Fattoria Poggio di Sotto is an organic estate in Località Poggio di Sotto which is just outside Castelnuovo dell’Abate, a hamlet in the south-east of the Montalcino region of Tuscany, Italy. Its main wines, both red, are Rosso di Montalcino DOC and Brunello di Montalcino DOCG. Poggio di Sotto was founded in 1989 when Elisabeth and Piero Palmucci bought a podere from Giuseppe Bianchini of Ciacci Piccolomini d’Aragona which had existing vineyards (old vines). From 2004-2006 the Tipa-Bertarelli family, who liked the wines and wanted to buy the estate, first approached the Palmucci family. In late August 2011 the Tipa-Bertarelli family acquired Poggio di Sotto making 2011 their first vintage. The Tipa-Bertarelli family wanted to maintain the same style of wine that the Palmucci had made. They already owned two other estates in Tuscany, namely ColleMassari in the neighbouring Montecucco DOC, and the Grattamacco estate in the Bolgheri DOC region on the Tuscan coast.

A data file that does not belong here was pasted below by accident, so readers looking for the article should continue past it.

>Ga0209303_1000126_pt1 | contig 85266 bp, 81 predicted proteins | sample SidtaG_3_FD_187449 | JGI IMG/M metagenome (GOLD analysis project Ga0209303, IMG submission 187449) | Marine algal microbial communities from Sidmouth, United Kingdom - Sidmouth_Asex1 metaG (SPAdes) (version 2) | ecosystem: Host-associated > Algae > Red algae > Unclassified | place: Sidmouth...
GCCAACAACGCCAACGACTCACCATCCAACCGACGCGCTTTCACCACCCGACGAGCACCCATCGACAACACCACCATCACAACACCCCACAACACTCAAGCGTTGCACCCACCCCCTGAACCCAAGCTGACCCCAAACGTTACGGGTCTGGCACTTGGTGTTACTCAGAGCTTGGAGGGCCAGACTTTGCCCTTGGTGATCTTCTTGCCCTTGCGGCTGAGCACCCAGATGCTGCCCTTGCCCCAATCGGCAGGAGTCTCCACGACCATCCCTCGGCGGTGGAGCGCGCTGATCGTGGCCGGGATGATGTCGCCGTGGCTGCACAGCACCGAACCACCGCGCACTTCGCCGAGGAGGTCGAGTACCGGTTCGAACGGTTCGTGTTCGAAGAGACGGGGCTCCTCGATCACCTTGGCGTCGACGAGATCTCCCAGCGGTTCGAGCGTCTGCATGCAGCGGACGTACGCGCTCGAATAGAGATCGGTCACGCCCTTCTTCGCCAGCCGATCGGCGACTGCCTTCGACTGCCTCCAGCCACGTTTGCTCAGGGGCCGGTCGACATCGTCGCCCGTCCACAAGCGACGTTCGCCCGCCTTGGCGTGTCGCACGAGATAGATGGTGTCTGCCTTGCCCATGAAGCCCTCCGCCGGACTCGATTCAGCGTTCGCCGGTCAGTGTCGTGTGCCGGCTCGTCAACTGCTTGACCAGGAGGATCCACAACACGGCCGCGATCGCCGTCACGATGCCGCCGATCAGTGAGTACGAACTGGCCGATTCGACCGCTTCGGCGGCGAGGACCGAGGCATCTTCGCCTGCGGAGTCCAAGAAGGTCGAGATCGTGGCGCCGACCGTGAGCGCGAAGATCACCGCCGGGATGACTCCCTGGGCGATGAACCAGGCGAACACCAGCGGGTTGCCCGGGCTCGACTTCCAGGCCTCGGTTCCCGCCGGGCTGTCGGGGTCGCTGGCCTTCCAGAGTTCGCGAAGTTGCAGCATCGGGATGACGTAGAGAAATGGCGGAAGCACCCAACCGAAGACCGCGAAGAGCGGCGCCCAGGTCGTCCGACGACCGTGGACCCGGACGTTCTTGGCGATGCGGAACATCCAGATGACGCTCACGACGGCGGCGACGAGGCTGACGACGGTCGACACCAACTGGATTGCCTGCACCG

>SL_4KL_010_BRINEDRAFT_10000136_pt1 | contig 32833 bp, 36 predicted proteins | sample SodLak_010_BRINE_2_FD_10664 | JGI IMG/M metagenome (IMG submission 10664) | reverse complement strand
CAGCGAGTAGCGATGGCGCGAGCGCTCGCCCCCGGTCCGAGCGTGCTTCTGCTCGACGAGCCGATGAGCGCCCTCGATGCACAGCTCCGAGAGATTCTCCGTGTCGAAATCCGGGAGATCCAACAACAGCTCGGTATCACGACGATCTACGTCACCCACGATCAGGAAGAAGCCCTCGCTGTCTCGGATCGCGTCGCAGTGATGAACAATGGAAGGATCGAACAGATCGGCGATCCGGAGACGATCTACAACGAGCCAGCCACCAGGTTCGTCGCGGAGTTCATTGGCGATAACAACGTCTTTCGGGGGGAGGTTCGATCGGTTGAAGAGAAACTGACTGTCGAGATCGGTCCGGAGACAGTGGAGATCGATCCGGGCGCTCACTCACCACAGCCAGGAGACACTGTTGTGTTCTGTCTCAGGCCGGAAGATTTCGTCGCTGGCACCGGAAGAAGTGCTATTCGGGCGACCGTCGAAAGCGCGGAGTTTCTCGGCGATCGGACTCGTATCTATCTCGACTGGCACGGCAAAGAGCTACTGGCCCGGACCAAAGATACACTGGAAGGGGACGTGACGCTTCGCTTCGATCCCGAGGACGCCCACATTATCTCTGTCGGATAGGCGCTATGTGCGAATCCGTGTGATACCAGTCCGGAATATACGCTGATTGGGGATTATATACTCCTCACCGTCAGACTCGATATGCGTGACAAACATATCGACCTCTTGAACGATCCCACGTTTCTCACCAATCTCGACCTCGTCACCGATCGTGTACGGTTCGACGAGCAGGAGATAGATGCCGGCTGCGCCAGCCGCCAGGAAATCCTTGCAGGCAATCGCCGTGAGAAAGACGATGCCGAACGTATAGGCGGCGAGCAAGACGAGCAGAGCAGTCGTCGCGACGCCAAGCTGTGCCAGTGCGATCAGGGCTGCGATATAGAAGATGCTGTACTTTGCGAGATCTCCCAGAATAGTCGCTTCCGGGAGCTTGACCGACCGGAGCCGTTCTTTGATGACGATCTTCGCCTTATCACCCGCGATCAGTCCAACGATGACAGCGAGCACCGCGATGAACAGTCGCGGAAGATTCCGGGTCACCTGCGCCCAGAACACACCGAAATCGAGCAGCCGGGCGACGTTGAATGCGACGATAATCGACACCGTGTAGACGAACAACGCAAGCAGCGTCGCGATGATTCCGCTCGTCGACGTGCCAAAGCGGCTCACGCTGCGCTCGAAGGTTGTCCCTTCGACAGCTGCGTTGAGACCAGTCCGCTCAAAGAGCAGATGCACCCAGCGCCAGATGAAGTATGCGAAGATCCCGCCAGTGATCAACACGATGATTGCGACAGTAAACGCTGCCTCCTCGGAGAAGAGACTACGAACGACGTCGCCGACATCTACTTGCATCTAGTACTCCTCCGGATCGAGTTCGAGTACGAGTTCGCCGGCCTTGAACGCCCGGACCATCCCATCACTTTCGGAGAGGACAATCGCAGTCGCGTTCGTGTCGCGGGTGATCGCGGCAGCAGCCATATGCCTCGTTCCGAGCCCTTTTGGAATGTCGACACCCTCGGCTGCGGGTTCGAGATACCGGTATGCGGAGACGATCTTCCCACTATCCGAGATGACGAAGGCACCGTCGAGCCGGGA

Owner: Tipa-Bertarelli family. Claudio Tipa (see ColleMassari for his background). ‘Claudio Tipa wanted to keep things as they were,’ (Giampiero Pazzaglia 08th July 2020).
Staff: General manager Giampiero Pazzaglia. | Commercial: Luigina Villadei.
Vineyards: 2017 16 hectares (42 acres) of vines. 2020 200ha of land of which 20ha of vines in Montalcino. 20 plots-all smaller than 1ha. Individual plots include Nonna (‘granny’), Pozzo (‘water well’), Le Forche (near the neighbouring Poggio alle Forche estate), Perella. The Tipa-Bertarelli family subsequently purchased the La Velona and Bellarina vineyards which were incorporated into those of Poggio di Sotto.
Terroir: Southeast-facing vineyards at 200m, 300m, and 450m altitude. Some on steep slopes. Influenced by Mount Amiata, the Orcia river and the Tyrrhenian sea. Poggio di Sotto’s highest altitude vines (up to 450m) neighbour Mastrojanni. Vines at 300 metres are near the Poggio di Sotto (‘the winery vineyard’).
–Poggio di Sopra Vineyard: Bought by Sandro Chia in 1995 for Castello Romitorio. 8ha of Sant’Antimo DOC vines on a hill site below Monte Amiata in Castelnuovo dell’Abate, south-east of Montalcino. Sangiovese, Cabernet, Canaiolo and other grapes. Near the Abbey of Sant’Antimo. This was subsequently sold to the Poggio di Sotto estate in Montalcino.